I’ve come across this concept repeatedly in the Science Fiction/Fantasy genre. And no, it’s not just written about by liberal authors who imagine some high-flying utopia that doesn’t take human nature into account.
In fact, I’ve read some very specific stories that relate directly to this idea. Robert A. Heinlein, for example, wrote quite a few books that discuss the financial system of our world in great detail. And while, yes, he was fairly liberal in his youth, and his first few books (including For Us, The Living – which actually is pretty much political commentary barely covered in fiction, and is worth a read) – he became quite conservative as he got older. In fact, he considered himself to be a libertarian (NOTE: NOT the same actual thing as the Libertarian Party. Heinlein believed in free-will and responsibility for your EVERY action, not the pseudo-socialism/pseudo-communism, anti-state, anti-capitalism anarchy that the term seems to have become in our world).
If you’re really interested in the concept and how Heinlein treats it, I would advise reading the following books:
- Friday – Discusses a broken United States, with multiple differing ways of governing. Financial discussions about, both theoretical and practical
- I Will Fear No Evil – Discusses mostly the morality of surgical life-extension, but as the main character is basically a multi-trillionaire there is quite a bit of financial discussion involved.
- The Moon Is A Harsh Mistress – Talks about a political revolution on the Moon. There is a HUGE discussion here about balances of trade, financial responsibility and personal accountability.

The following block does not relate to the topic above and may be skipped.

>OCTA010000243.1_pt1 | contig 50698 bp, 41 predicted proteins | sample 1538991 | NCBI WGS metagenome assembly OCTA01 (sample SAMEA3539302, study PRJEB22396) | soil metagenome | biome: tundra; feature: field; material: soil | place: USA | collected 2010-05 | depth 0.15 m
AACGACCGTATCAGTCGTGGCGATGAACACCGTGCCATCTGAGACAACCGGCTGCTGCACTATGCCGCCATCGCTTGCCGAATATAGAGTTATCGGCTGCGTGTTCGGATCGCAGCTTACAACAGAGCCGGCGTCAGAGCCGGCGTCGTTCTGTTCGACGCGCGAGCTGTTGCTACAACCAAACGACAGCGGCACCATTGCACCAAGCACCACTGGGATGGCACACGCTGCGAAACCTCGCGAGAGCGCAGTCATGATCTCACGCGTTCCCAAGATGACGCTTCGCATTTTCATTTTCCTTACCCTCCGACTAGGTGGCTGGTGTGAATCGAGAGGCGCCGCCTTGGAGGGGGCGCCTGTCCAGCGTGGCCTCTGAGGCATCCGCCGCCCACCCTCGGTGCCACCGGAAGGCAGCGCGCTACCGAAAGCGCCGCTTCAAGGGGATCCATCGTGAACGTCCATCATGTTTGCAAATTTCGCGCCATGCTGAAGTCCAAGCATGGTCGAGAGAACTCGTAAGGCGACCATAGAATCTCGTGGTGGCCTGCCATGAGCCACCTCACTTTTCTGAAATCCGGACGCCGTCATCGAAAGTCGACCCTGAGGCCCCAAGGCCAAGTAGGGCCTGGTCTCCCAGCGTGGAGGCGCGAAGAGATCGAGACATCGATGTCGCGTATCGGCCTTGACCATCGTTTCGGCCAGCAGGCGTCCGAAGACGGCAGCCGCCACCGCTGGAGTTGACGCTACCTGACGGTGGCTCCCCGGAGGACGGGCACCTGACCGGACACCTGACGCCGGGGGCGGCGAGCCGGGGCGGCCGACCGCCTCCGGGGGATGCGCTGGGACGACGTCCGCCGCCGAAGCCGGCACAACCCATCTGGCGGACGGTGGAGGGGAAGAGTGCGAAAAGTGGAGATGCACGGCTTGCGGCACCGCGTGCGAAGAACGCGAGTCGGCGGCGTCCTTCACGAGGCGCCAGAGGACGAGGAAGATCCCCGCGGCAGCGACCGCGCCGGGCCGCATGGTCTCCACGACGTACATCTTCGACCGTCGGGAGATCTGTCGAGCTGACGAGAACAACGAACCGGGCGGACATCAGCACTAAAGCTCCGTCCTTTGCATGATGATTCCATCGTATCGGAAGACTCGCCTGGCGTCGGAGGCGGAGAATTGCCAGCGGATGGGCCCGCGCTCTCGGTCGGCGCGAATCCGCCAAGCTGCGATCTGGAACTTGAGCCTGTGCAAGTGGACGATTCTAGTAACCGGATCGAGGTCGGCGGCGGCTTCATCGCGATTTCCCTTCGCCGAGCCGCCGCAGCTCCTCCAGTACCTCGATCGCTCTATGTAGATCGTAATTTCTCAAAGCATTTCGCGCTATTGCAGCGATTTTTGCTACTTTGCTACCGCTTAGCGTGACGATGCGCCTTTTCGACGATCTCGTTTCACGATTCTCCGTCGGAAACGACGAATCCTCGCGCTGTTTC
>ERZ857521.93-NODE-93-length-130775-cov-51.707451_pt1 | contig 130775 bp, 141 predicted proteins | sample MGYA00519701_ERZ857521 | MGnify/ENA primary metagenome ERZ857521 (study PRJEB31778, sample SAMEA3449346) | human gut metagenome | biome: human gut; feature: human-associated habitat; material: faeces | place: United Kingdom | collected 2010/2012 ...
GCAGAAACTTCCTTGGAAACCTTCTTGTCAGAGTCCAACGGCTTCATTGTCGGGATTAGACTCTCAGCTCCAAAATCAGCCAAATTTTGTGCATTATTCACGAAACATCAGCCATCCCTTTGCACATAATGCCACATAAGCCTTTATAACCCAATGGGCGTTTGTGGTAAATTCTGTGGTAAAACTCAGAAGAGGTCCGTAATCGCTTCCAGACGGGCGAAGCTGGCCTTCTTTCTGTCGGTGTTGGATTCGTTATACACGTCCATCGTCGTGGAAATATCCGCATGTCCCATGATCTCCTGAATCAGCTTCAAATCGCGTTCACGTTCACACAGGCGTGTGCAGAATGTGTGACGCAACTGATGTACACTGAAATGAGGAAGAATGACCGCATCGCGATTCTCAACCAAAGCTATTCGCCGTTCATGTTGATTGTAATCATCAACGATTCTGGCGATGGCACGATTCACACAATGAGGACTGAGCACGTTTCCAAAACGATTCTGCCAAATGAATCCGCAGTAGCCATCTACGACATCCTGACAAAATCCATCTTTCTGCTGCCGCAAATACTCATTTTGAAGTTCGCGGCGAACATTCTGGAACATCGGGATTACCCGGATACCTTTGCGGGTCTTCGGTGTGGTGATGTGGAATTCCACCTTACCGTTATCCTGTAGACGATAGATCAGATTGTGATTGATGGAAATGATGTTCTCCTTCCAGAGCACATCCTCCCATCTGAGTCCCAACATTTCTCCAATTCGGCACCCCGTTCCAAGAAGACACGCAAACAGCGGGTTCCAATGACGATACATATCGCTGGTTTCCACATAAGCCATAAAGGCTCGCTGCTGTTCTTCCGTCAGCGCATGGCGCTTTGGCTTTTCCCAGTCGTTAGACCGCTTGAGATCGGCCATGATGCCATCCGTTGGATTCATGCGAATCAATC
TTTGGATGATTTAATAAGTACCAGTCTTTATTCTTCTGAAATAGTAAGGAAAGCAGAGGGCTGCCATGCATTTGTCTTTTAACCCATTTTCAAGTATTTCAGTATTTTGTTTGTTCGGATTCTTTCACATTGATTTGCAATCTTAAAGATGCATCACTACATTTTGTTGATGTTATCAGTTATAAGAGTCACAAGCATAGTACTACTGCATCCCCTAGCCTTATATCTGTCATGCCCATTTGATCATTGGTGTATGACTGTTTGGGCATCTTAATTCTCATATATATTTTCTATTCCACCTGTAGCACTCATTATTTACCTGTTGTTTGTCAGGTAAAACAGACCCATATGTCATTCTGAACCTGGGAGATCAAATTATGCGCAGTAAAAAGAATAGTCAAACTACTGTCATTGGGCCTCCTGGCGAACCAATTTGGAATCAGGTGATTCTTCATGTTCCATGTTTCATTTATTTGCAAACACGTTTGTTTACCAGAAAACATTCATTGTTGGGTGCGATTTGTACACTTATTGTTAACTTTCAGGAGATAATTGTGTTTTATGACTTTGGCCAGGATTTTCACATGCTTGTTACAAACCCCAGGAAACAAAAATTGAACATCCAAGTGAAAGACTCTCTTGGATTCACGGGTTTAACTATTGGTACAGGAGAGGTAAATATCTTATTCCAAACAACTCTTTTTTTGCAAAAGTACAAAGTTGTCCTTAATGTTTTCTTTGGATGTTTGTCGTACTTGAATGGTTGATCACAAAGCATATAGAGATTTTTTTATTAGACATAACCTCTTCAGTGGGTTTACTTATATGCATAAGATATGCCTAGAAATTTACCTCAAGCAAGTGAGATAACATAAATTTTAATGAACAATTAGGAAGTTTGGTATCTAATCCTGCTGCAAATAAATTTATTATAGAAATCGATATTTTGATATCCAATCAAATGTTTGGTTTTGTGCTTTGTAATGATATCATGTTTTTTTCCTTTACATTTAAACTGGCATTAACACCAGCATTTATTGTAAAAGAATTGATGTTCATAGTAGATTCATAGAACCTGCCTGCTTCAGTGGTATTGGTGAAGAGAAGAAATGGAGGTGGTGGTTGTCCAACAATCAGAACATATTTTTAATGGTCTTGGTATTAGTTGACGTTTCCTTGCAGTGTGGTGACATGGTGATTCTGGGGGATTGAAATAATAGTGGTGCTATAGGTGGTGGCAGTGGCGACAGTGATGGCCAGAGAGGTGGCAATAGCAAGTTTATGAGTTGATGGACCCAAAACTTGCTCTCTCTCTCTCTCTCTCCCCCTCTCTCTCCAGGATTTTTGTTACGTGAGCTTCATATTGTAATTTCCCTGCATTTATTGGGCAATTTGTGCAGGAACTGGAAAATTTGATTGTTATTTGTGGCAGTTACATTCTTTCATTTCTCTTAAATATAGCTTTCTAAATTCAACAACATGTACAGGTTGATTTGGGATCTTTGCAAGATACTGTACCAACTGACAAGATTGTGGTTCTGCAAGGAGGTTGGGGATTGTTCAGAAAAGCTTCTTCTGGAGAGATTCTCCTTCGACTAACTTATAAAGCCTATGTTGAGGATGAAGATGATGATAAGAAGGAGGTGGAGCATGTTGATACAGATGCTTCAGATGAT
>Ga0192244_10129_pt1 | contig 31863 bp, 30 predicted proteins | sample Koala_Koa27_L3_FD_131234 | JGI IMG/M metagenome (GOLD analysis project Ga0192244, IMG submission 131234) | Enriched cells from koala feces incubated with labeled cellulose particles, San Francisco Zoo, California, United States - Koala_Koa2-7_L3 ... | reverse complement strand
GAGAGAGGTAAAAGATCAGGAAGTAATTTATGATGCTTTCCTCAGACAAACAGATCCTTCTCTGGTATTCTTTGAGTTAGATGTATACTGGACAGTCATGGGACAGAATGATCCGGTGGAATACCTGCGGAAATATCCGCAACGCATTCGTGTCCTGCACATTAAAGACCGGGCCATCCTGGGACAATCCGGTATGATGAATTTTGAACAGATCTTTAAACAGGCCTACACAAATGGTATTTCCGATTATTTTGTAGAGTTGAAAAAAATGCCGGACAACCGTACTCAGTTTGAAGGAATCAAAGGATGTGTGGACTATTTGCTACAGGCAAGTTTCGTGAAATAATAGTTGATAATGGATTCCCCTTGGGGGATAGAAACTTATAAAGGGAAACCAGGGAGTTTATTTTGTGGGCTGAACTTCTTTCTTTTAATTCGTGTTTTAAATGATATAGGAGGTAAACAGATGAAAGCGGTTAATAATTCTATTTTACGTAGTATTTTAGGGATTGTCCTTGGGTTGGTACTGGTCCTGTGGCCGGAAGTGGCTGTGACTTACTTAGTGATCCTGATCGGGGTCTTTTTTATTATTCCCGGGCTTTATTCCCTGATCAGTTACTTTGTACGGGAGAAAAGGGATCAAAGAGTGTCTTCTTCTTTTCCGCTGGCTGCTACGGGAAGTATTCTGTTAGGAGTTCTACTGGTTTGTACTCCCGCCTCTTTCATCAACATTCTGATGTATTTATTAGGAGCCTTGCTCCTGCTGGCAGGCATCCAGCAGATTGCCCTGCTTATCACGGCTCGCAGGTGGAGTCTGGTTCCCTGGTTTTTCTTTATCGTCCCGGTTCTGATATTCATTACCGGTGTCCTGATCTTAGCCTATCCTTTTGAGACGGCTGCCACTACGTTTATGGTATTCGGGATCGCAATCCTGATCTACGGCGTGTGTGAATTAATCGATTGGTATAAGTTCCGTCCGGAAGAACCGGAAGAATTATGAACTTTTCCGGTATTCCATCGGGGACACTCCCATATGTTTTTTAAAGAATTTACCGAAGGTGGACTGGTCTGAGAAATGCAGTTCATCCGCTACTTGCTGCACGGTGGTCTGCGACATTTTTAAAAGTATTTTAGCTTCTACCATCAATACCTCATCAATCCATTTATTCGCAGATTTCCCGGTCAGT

- Stranger In A Strange Land – Discusses the culture of the United States pushed to an overall global government, and how it would look to a human who has been raised by aliens, but brought back to the Earth. In the process of discussing and teaching him about current culture, many subjects are discussed in detail including both religion and finances.
- MOST of his “Juveniles” have some discussion of finances, and how any human must be responsible for their own.
And before ANYONE starts in telling me how anti-feminist that Heinlein’s books are, let me remind you of something. Heinlein lived from July 1907 to May 1988. In the world of his youth, the ideal was that women are to be protected, cherished and respected. Unfortunately, the ideal is rather less than likely to happen. But if you actually READ the man’s books (and I do mean ALL of them), you will see that he actually considers the male of the species to be inferior to the female. I disagree, personally, as I believe that both men and women are equal. But, his female leads are self-willed, strong, independent women. Do they sometimes let the men in their lives take over? Yes, they do. But, it is often – when you read the books he wrote from the female perspective (Friday, To Live Beyond the Sunset) you will find his reasoning for why he thinks women are better than men. Additionally, many of his juveniles and other books have very STRONG women in them (The Rolling Stones, Have Spacesuit – Will Travel, The Number of the Beast).
But, this is going back to the whole idea of the Basic Income Stipend. And this is where the book by Heinlein For Us, The Living comes into play. Being that it is a very thinly covered essay on financial situations, I would encourage anyone who thinks that it would be a bad idea to read the book.
Is it a perfect idea? No. But we’ve tried pretty damned much everything else. Why not give it a try? The biggest thing that pops up in that book is the concept of banking. And I wouldn’t be alone in thinking that Heinlein pinpoints the correct issue in that book – the bankers and financial institutions in the world have taken the reins of government, and are the ones actually controlling us. And all they want is bigger and better profits – screw what it does to the people involved.